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THE NEGRO'S COMPLAINT.

FORCED from home and all its pleasures,

Afric's coast I left forlorn:
To increase a stranger's treasures,

O’er the raging billows borne.
Men from England bought and sold me,

Paid my price in paltry gold; But, though slave they have enrollid me,

Minds are never to be sold.

Still in thought as free as ever,

What are England's rights, I ask, Me from my delights to sever,

Me to torture, me to task? Fleecy locks and black complexion

Cannot forfeit Nature's claim; Skins may differ, but affection

Dwells in white and black the same. Why did all-creating Nature

Make the plant for which we toil? Sighs must fan it, tears must water,'.

Sweat of ours must dress the soil. Think, ye masters iron-hearted,

Lolling at your jovial boards;. Think how many backs have smarted

For the sweets your cane affords. Is there, as ye sometimes tell us,

Is there One who reigns on high? Has he bid you buy and sell us,

Speaking from his throne, the sky?

12

THE NEGRO'S COMPLAINT.

Ask him, if your

knotted

scourges, Matches, blood-extorting screws, Are the means that duty urges,

Agents of his will to use?

Hark! he answers_Wild tornadoes

Strewing yonder sea with wrecks; Wasting towns, plantations, meadows,

Are the voice with which he speaks.
He, foreseeing what vexations

Afric's sons should undergo,
Fix'd their tyrants' habitations

Where his whirlwinds answer-No.

By our blood in Afric wasted,

Ere our necks received the chain;
By the miseries that we tasted,

Crossing in your barks the main :
By our sufferings, since ye brought us

To the man-degrading mart:
All sustain'd by patience, taught us

Only by a broken heart!

Deem our nation brutes no longer,

Till some reason ye shall find
Worthier of regard and stronger

Than the colour of our kind.
Slaves of gold, whose sordid dealings

Tarnish all your boasted powers,
Prove that you have human feelings,

Ere you proudly question ours !

PITY FOR POOR AFRICANS.

Video meliora proboque,
Deteriora sequor.

I own I am shock'd at the purchase of slaves,
And fear those who buy them and sell them are knaves;
What I hear of their hardships, their tortures, and

groans,
Is almost enough to draw pity from stones.

I pity them greatly, but I must be mum,
For how could we do without sugar and rum?
Especially sugar, so needful we see?
What, give up our desserts, our coffee, and tea!

Besides, if we do, the French, Dutch, and Danes
Will heartily thank us, no doubt, for our pains :
If we do not buy the poor creatures, they will;
And tortures and groans will be multiplied still.

If foreigners likewise would give up the trade,
Much more in behalf of your wish might be said ;
But, while they get riches by purchasing blacks,
Pray tell me why we may not also go snacks?

Your scruples and arguments bring to my

mind
A story 'so pat, you may think it is coin'd,
On purpose to answer you, out of my mint;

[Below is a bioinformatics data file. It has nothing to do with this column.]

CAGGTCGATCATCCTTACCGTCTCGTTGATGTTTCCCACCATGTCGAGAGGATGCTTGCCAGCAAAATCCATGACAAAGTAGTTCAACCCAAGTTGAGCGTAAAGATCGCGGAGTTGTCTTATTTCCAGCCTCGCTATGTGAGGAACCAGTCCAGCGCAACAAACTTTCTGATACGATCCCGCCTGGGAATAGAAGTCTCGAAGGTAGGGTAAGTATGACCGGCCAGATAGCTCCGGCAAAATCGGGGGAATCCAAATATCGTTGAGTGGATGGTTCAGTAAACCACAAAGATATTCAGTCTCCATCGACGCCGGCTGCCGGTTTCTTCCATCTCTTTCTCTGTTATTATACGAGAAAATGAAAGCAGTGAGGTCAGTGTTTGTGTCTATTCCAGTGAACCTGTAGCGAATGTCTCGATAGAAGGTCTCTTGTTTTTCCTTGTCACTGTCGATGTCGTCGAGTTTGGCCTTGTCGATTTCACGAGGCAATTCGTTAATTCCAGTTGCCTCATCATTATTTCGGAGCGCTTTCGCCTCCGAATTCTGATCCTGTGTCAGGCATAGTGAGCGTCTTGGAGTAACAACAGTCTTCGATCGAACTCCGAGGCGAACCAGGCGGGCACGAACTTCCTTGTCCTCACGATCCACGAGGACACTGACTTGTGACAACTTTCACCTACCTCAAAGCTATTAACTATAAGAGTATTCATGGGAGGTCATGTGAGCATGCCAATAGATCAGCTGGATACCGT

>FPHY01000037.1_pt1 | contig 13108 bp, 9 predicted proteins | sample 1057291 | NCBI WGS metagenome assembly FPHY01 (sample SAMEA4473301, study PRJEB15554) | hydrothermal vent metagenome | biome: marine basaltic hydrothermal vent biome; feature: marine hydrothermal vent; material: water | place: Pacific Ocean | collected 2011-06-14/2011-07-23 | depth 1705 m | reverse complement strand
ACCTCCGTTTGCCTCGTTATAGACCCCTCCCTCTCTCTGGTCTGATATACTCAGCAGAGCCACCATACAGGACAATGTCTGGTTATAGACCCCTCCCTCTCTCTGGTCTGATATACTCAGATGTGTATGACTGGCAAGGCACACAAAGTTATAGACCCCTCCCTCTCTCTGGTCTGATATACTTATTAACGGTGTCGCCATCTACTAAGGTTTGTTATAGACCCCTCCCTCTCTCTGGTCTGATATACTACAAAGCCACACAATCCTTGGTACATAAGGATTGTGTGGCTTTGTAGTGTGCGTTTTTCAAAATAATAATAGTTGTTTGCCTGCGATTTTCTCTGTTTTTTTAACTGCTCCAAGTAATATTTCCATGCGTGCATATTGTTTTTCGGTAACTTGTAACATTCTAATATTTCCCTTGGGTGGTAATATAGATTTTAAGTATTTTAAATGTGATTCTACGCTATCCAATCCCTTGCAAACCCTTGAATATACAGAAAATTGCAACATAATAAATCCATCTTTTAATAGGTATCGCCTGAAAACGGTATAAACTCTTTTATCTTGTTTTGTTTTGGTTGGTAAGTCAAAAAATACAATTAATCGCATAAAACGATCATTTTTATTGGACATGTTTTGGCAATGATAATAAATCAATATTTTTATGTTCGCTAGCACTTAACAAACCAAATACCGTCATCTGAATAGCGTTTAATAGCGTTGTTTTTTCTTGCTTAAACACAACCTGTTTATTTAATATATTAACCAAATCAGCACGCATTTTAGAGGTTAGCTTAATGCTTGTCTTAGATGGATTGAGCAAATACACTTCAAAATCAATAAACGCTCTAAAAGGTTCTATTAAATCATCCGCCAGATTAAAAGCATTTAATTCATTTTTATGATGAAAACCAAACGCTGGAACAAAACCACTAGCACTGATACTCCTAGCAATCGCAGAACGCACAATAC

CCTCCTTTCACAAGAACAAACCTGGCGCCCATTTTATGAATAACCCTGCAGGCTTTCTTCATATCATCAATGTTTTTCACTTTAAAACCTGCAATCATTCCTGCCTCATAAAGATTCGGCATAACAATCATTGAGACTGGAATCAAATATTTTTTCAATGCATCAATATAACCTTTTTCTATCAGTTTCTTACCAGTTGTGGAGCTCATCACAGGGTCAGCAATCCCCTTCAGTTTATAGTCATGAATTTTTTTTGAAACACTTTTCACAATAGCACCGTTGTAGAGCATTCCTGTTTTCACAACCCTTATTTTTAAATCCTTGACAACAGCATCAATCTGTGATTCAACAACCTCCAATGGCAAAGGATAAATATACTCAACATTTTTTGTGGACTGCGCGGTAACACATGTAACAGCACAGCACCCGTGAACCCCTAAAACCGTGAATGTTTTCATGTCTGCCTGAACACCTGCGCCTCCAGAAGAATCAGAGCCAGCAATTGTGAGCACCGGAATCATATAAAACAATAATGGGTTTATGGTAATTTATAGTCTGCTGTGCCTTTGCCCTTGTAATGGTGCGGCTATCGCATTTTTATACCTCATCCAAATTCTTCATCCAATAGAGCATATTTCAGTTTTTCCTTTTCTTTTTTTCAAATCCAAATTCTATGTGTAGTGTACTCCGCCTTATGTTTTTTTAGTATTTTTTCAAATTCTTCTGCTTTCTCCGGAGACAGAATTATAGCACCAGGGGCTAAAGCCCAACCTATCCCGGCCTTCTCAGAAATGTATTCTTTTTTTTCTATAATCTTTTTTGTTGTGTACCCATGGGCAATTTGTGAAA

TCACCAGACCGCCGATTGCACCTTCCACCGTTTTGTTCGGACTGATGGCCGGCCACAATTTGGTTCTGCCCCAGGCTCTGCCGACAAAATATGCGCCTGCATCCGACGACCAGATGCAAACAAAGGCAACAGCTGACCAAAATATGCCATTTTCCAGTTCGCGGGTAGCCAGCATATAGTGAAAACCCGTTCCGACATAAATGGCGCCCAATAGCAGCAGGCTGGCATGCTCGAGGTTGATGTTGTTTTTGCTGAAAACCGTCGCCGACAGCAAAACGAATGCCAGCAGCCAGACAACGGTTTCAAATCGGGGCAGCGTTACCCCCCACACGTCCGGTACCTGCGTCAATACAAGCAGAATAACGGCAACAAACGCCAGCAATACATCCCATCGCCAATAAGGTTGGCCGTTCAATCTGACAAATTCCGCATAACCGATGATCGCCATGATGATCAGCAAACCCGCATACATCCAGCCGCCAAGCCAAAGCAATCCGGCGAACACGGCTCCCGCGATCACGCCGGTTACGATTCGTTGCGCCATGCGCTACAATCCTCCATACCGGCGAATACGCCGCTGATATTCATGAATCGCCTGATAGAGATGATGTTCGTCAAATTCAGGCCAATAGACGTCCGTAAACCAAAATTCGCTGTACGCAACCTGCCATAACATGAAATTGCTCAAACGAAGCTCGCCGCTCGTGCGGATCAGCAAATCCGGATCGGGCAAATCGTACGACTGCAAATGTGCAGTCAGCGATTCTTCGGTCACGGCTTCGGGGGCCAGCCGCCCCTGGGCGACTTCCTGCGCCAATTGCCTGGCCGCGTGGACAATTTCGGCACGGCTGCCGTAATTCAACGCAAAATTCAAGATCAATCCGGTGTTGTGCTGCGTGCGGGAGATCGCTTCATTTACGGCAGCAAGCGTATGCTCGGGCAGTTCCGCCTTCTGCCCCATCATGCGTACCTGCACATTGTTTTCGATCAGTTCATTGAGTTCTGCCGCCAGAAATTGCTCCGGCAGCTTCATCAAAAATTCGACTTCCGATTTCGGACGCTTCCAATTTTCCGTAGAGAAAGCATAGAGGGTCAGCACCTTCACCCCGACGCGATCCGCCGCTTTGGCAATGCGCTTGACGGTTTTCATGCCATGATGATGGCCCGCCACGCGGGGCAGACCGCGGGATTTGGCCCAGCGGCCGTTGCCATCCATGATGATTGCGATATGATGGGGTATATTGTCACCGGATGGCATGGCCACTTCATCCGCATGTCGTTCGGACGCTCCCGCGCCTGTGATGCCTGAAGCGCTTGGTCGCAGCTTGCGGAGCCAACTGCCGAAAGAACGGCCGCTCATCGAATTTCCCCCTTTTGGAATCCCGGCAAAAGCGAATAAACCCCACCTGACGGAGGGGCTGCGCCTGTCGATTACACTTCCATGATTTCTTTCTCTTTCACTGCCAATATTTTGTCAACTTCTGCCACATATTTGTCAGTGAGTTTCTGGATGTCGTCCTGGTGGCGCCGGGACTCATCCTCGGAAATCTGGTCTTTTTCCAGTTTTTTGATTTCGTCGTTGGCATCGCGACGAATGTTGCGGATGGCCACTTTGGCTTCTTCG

But I can assure you I saw it in print.

14

PITY FOR POOR AFRICANS.

A youngster at school, more sedate than the rest,
Had once his integrity put to the test;
His comrades had plotted an orchard to rob,
And ask'd him to go and assist in the job.
He was shock’d, sir, like you, and answer’d—Oh no!
What! rob our good neighbour! I pray you don't go ;
Besides the man's poor, his orchard's his bread :
Then think of his children, for they must be fed.'
* You speak very fine, and you look

very grave,
But apples we want, and apples we'll have;
If you will go with us, you shall have a share,
If not, you shall have neither apple nor pear.'
They spoke, and Tom ponder'd—I see they will go :
Poor man! what a pity to injure him so !
Poor man! I would save him his fruit if I could,
But staying behind would do him no good.

If the matter depended alone upon me, His apples might hang till they dropp'd from the tree; But since they will take them, I think I'll go too; He will lose none by me, though I get a few.' His scruples thus silenced, Tom felt more at ease, And went with his comrades the apples to seize ; He blamed and protested, but join’d in the plan : He shared in the plunder, but pitied the man.

THE MORNING DREAM.

'Twas in the glad season of spring,

Asleep at the dawn of the day, I dream'd what I cannot but sing,

So pleasant it seem'd as I lay. I dream'd, that on ocean afloat,

Far hence to the westward I sail'd, While the billows high lifted the boat,

And the fresh-blowing breeze never fail'd.

In the steerage a woman I saw,

Such at least was the form that she wore, Whose beauty impress'd me with awe,

Ne'er taught me by woman before: She sat, and a shield at her side

Shed light, like a sun on the waves, And, smiling divinely, she cried· I go

to make freemen of slaves.'

Then, raising her voice to a strain

The sweetest that ear ever heard,
She sung of the slave's broken chain

Wherever her glory appear'd.
Some clouds, which had over us hung,

Fled, chased by her melody clear,
And methought while she liberty sung,

'Twas liberty only to hear.

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